On Christmas Eve 1971, the packed LANSA flight 508 from Lima to Pucallpa was struck by lightning and went down in dense jungle hundreds of miles from civilization. Of its 93 passengers, only one survived. Juliane Koepcke, the seventeen-year-old child of famous German zoologists.
She'd been thrown from the plane two miles above the forest canopy, but had sustained only a broken collarbone and a cut on her leg. With incredible courage, instinct and ingenuity, she survived three weeks in the "green hell" of the Amazon - using the skills she'd learned in assisting her parents on their research trips into the jungle - before coming across a loggers hut, and, with it, safety.
Now she tells her fascinating story for the first time, and in doing so tells us about her 'Gerald Durrell' childhood - with a menagerie of wild, exotic and sometimes dangerous pets - about how she learned to survive at her parents ecological station deep in the rainforest and about her present-day commitment to this wildlife as a biologist and dedicated environmentalist.
About the Author
Juliane Koepcke grew up in Lima and the rainforest, where her parents founded the Panguana ecological research station. She earned a doctoral degree in biology and works for the Bavarian State Collection of Zoology in Munich. Juliane is continually drawn back to the terrain that threatened to take her, returning to Peru every year where she runs Panguana, which she is working to expand and turn into a nature reserve. She recently received the prestigious Corine Literature Prize for her book. Her incredible story was documented in the film Wings of Hope, directed by Werner Herzog.
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Comments about When I Fell From The Sky:
This book provides yet another example of how some sections of the media will make it up if they can't get the facts. The author needed many types of courage in her life: the type that would see her, aged seventeen, survive a plane crash and find her way through Amazonian jungle for eleven days before she is miraculously saved; the courage to live afterwards with the idea she may have contributed to her mother's loss of life; and the relentless onslaught of media and public interest in her story when she is a shy and private person. How painful it must be for her to still suffer the lies and inventions of others who, being unable to gain an interview with her, decide to make up a story instead which is often cruel and unsympathetic.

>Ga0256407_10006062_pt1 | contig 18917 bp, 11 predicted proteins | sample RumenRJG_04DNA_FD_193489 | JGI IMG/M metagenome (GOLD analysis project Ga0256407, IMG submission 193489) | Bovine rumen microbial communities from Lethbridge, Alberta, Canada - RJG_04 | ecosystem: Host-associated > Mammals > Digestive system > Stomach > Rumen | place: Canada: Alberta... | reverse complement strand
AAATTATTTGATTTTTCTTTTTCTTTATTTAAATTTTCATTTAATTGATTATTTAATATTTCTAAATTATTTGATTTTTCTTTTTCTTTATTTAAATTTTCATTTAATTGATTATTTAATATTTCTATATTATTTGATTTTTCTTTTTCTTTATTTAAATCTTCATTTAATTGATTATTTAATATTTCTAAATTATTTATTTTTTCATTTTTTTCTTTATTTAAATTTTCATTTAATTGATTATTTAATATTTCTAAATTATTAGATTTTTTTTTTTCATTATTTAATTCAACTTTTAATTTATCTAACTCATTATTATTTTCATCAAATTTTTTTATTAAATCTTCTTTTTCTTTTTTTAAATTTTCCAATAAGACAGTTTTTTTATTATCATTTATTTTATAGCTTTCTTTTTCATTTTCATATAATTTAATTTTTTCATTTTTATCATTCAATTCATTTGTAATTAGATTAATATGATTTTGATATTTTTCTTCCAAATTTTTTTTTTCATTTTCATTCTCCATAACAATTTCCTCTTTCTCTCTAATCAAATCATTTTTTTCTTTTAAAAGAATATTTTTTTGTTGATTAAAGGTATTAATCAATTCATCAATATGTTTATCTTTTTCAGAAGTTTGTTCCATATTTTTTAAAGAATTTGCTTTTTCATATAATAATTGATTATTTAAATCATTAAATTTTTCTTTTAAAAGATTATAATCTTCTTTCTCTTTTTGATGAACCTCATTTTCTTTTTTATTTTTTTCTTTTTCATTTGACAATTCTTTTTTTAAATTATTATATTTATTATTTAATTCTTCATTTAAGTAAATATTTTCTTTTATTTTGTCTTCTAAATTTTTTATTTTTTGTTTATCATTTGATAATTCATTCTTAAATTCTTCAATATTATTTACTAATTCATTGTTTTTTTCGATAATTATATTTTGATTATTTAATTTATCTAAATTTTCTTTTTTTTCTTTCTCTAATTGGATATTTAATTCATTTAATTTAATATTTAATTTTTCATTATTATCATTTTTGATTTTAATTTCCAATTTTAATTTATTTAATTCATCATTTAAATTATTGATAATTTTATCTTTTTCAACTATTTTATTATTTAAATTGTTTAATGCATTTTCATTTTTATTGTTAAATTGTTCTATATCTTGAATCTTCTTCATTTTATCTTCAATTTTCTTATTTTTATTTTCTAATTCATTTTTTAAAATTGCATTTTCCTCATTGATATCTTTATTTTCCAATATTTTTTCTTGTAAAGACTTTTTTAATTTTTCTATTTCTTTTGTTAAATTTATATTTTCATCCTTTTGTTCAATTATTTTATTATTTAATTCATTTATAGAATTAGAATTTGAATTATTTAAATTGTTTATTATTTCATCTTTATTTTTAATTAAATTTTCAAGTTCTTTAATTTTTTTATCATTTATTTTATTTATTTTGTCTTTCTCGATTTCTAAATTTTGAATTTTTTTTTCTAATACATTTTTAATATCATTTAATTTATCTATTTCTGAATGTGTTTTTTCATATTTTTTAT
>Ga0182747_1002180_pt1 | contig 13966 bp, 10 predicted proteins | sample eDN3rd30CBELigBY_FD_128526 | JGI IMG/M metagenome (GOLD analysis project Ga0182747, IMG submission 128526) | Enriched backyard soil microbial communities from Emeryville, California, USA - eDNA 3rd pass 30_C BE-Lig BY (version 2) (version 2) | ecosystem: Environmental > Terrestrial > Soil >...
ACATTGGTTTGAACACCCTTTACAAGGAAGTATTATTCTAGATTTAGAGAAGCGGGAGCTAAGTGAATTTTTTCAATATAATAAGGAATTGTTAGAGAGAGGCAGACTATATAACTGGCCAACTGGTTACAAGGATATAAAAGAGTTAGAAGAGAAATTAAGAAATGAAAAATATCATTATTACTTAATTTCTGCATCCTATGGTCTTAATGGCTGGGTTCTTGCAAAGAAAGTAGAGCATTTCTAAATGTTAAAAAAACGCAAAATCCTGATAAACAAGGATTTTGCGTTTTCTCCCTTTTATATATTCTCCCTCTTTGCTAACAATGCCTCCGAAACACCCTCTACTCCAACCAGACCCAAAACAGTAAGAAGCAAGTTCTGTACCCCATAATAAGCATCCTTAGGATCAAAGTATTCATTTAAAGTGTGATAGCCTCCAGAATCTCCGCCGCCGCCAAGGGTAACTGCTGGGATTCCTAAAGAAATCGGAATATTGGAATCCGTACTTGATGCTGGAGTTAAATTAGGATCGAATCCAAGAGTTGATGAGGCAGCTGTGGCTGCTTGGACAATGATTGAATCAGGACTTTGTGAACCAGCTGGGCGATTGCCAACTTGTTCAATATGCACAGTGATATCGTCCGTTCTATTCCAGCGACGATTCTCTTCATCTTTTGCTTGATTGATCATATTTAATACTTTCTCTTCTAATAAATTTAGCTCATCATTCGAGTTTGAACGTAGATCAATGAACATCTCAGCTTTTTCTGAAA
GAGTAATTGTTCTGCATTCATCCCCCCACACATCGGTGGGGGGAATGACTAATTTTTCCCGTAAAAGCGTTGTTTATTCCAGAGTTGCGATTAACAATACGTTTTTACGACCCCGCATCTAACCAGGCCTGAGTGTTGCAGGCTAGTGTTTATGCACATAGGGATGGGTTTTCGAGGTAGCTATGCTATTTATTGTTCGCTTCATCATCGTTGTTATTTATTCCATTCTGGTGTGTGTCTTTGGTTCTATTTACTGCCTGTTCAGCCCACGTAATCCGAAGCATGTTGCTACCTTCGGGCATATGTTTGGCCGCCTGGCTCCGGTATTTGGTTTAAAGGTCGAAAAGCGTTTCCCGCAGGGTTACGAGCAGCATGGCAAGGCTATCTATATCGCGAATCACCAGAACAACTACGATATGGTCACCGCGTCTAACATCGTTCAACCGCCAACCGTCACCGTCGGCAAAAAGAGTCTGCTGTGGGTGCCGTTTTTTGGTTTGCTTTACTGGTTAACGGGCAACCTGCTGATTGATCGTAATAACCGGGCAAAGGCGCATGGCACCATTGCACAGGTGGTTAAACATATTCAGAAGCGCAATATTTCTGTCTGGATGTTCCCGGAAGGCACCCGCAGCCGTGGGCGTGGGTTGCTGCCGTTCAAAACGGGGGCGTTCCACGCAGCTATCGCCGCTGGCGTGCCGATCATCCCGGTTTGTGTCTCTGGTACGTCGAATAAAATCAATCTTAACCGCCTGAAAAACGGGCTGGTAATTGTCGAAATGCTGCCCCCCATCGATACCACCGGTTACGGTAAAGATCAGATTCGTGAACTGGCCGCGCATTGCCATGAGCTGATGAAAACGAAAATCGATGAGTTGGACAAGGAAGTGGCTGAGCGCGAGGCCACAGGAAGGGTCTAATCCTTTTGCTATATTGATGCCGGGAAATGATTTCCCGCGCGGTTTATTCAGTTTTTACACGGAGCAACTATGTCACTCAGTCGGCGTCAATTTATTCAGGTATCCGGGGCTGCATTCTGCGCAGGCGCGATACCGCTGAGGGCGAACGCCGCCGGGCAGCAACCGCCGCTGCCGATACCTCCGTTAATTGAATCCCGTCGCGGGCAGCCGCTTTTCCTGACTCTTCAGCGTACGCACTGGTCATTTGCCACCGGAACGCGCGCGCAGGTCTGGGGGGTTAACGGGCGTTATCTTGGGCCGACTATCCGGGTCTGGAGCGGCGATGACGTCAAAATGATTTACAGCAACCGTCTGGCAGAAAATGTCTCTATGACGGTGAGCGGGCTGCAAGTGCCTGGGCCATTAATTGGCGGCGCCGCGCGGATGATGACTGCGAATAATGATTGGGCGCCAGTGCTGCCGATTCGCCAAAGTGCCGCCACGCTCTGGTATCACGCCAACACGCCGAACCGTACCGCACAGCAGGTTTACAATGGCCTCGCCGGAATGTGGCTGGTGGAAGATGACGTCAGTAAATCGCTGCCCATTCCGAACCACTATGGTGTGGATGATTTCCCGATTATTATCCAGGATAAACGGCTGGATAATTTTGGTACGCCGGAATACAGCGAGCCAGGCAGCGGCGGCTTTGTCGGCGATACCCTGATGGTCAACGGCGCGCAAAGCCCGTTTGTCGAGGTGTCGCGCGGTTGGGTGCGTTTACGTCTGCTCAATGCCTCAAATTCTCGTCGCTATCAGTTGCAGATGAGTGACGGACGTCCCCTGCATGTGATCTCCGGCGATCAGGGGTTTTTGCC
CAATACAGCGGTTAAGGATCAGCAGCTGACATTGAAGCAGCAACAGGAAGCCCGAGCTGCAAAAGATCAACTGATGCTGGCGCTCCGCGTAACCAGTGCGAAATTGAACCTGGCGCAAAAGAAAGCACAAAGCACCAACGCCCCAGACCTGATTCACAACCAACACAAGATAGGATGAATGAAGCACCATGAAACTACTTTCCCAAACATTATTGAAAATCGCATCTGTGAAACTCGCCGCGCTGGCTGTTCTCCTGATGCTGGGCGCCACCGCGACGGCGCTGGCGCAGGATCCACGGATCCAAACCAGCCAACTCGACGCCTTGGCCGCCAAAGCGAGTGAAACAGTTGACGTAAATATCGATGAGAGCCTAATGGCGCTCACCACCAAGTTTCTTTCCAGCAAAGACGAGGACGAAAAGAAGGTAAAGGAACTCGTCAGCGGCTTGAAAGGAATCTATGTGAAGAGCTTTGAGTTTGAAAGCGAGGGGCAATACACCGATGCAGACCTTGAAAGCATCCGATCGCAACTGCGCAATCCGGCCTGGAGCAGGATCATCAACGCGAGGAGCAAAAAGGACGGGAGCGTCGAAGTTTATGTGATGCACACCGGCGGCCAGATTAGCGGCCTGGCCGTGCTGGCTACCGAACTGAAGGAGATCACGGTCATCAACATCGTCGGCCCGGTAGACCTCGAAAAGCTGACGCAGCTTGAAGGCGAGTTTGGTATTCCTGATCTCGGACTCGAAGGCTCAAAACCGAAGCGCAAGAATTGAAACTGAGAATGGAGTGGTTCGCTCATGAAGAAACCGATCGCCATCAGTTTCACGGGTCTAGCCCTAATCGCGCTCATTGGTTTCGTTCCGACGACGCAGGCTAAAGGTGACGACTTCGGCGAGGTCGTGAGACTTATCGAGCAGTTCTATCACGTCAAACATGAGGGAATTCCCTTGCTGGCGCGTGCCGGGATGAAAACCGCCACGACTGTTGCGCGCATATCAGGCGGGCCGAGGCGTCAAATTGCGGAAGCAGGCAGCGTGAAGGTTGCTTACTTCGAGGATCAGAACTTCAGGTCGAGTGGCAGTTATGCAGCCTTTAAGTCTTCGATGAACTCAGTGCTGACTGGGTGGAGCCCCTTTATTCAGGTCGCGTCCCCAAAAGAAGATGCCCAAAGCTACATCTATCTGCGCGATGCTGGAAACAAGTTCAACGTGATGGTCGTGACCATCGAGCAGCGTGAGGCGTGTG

Juliane Koepcke's parents, her unusual childhood, the plane crash and its aftermath and her career in biological science make absorbing reading. She writes clearly and maintains the reader's interest about her and her parents' deep regard for the jungle environment and how they came to be there. Her father's remarkable journey from Germany to Peru during the Second World War is fascinating as is the love story between him and Juliane's mother.
Setting the record straight about what really happened when the plane carrying Juliane and her mother crashed on Christmas eve, and how she managed to survive when no-one else did is the reason she gives for writing this book. It serves other causes too though. The personal attributes she credits with ensuring she made it out alive provide valuable life lessons.
This strength of character is also apparent in the final chapters of the book when Juliane describes her long fight to have the Peruvian property her parents bought and ran as a scientific research centre turned into a nature reserve for future generations. I did find this part of her autobiography dragged a little even though I agree with her proposal, but this is a small quibble about a book I enjoyed reading very much.
'She did not leave the airplane, the airplane left her' Werner Herzog, director of Grizzly Man 'Juliane Koepcke writes compellingly of the crash and her unusual childhood' Financial Times (DE) 'Exhilaratingly written' Express (DE) 'Her memoir is a gripping account of a harrowing adventure and an inspiring life' Publishers Weekly 'Her account of the 11-day trek is enthralling. In shock and suffering from injuries, she made it to a river's edge without her eyeglasses, wearing just a minidress and one sandal. It was rainy season, so there was no fruit to eat. She was either freezing or boiling, set upon by bugs. She contended with stingrays, snakes, king vultures and caimans. Eventually, local woodcutters found her and mistook her for a water goddess. Brought to safety, she became an international icon of hope.' Maclean's Magazine
Number Of Pages: 227
Published: 19th March 2012
Dimensions (cm): 21.5 x 13.7 x 2.2
Weight (kg): 0.305